Learning from a safe place

Anna Grillo explains how stress can shut down the learning centres in a child's brain and gives some strategies to bring it back online.

child hiding on couch in pillows

By Anna Grillo| trueself.com.au

"Right, pack up your stuff and leave the lecture theatre now!"

My friend and I darted eyes to one another - was he talking to us?

It was another day in our psychology class and the lecturer was glaring in our direction. As a young 17-year-old, I didn't have the confidence to speak out and ask who he was referring to. After an agonising two minutes, a couple of students behind me got up and left.

The lecture resumed... but the learning did not. My heart was beating fast, my mind was whirling, and it took a long time to wind down and focus on the lecture.

My story is an example of how fear, or the perception of it, can stop us in our tracks.

When we perceive fear, our survival instinct comes onboard to protect us at all cost. The body can become in a hyper state of stimulation, flooded with stress hormones in an effort to decide whether to fight, flee, or freeze.

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Blood flow is moved to our limbs to support our larger muscles to run or fight, our breathing becomes shallow, and our eyes start to scan the horizon searching for danger… not an ideal situation if you are trying to focus on something right in front of you!

Learning - diagram of the brain

How does stress relate to learning?

When we perceive danger or a threatening situation, our reasoning and logical thinking processes go 'offline’. It doesn’t need to be a dangerous or traumatic experience either. Stress related to learning can show in a variety of situations, such as being called upon for a response when you don’t know the answer, being hungry or disturbed by an external stimulant, or a mismatch in learning styles between child and parent.

If we are too busy worrying about things that we perceive as a potential threat, then we become distracted and lose focus. As the saying goes, when emotions are high, intelligence is low. And this is not the type of setting in which invites learning. Communication is a two-way process - the message needs to be both transmitted and understood.

The key is becoming aware of ways you can create a safe and engaging learning environment. The following points outline some areas to consider if you think your child may have turned ‘offline’ throughout the day.

Learning - boy looking up at sky

Meeting basic needs

Has your child eaten properly and drank enough water? Have they had enough sleep? Are their surroundings calm and nurturing? Are they wearing the right clothes for the activity at hand? Are there any external factors such as artificial scents, too many people, or bright lights, etc, that may be interfering? Review the learning environment and see what adjustments you may need to make to prepare them appropriately.

Learning styles

There are so many learning styles, all of them valid. You may be aware of how your child prefers to experience the world around them, but in moments of learning related stress, it's good to remind ourselves so we can help our kids de-stress and reclaim their love of learning again.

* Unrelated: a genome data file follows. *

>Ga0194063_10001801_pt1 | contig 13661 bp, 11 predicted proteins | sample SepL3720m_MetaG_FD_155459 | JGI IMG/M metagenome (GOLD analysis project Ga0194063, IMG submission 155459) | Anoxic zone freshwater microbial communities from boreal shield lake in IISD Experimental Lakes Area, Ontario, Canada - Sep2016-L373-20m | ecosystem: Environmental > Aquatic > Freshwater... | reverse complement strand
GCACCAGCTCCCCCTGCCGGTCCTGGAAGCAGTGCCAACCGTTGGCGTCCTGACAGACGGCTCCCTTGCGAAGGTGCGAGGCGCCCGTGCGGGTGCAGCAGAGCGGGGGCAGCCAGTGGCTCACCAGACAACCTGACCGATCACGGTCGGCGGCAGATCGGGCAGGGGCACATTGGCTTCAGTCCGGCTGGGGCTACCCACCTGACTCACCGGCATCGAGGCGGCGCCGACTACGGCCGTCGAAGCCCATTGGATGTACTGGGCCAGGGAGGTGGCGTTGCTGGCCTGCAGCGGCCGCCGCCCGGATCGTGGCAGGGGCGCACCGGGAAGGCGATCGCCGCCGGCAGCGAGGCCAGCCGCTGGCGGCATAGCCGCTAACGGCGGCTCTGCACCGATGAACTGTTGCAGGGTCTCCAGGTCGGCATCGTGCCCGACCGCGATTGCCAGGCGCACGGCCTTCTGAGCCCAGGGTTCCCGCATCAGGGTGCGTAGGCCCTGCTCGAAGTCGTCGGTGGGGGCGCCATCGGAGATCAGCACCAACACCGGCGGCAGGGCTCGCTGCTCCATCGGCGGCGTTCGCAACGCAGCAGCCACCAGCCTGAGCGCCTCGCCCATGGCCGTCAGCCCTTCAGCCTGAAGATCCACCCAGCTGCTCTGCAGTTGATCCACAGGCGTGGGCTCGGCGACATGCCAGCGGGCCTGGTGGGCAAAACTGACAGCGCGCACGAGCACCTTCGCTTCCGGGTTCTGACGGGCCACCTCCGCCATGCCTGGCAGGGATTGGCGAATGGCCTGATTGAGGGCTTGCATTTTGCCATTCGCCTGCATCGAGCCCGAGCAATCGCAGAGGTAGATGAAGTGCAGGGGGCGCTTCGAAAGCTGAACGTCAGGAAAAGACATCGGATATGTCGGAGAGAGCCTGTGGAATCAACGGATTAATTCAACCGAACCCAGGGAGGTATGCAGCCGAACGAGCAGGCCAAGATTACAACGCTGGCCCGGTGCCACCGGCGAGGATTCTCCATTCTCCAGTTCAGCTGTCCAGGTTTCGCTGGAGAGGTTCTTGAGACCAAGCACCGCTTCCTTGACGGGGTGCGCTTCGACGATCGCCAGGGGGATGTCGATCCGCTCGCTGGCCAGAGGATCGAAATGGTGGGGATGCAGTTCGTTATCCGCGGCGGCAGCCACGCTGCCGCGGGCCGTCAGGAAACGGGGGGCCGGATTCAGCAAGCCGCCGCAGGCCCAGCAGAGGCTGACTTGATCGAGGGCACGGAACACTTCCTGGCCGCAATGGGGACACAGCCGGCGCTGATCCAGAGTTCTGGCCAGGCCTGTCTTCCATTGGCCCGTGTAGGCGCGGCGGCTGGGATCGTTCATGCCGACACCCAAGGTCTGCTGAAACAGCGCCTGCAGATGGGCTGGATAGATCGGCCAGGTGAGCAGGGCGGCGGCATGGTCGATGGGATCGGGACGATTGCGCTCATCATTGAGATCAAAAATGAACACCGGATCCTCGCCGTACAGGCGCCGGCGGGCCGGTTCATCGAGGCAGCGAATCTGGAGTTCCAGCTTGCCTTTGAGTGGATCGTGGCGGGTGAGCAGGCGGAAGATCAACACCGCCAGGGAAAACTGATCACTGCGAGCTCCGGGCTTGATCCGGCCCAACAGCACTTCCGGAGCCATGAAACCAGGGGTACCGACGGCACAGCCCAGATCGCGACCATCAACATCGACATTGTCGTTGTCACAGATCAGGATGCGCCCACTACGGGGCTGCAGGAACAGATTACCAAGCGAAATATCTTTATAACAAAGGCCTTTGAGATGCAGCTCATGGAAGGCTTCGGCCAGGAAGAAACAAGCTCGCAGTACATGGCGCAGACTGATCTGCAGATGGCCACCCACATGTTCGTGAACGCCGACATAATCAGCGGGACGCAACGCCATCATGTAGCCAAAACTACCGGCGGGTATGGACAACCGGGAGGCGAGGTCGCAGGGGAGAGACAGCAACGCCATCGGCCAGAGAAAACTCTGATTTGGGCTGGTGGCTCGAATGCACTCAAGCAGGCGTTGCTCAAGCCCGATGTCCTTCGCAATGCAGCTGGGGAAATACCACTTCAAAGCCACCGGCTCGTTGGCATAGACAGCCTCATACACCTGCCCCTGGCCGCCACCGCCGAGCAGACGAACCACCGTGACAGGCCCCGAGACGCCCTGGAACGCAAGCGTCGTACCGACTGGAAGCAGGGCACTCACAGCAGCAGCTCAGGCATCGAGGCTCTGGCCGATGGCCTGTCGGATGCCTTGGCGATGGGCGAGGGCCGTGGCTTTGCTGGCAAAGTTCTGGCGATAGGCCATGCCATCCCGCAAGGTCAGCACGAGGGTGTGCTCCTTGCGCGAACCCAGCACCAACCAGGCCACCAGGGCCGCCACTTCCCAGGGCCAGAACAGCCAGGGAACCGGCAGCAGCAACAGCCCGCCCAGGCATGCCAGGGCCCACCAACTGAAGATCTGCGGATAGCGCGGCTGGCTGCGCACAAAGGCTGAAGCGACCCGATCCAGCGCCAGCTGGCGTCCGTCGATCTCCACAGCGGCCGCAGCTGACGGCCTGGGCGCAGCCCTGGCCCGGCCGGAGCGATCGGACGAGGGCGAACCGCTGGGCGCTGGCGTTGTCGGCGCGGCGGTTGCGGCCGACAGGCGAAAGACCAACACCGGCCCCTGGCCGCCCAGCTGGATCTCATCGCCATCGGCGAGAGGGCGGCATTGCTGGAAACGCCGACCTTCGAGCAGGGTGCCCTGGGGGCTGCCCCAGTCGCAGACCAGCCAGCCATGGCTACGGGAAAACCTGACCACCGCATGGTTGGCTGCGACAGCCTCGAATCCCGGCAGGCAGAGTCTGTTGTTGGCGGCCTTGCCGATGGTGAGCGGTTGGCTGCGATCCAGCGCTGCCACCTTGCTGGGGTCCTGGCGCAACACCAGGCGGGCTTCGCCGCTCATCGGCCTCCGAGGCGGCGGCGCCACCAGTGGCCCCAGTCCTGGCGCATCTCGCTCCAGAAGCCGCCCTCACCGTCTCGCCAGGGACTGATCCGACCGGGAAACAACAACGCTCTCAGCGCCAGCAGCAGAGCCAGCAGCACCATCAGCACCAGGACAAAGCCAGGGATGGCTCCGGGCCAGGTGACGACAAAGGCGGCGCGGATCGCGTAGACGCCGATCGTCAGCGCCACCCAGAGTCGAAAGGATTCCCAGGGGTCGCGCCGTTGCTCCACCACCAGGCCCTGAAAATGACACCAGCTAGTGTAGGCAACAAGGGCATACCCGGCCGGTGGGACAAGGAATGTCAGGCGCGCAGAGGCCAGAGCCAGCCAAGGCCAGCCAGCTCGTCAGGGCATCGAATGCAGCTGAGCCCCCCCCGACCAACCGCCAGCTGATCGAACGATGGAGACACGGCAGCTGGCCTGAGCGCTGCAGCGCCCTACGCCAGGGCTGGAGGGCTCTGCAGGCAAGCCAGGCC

Some children may need a quiet space and structure, while others prefer group learning situations with lots of movement and noise. Are they better at reading and absorbing information visually, or does listening or movement help them make the necessary connections of a concept? Do they prefer to pull out books later on in the day or at night, or does everything get completed before breakfast? There are many variables and we are all unique individuals.

Take some time to observe how your child naturally likes to learn and the activities they are drawn to.

Learning styles are different for each child

Movement matters


Does doodling or fiddling while listening help your child to retain information, or would a quick trip to the park to run out their energy before sitting down to a learning experience be a better way to start the day? Create opportunities for movement every day, as full body movement helps the brain to organise and coordinate itself too!

Look after yourself, too

Home educating is not for the faint hearted! Balancing the fine line between being parent and facilitator of their learning can be difficult. Considering that most communication is non-verbal (some sources say up to 90%!) and our tone and mood can convey a very different message to the words we are saying. It’s important that as a parent, you are well rested and fed, and have a supportive environment around you.

When things start to get chaotic, above all, remember why you chose to home educate in the first place. Bring the family together and understand the individual learning styles and ways you can all contribute to the learning experience. Connect often and find a way to move forward together. Happy learning!

Anna Grillo

Anna Grillo

Contributor

Anna is a Kinesiologist & Wellness Educator who specialises in emotional intelligence and self awareness. She home educates her two children in Melbourne, Australia, and is passionate about helping people reconnect with their true selves. You'll most likely find her sipping tea and eating chocolate whilst researching wellness topics on any given day. Anna is on Instagram @annatrudagrillo

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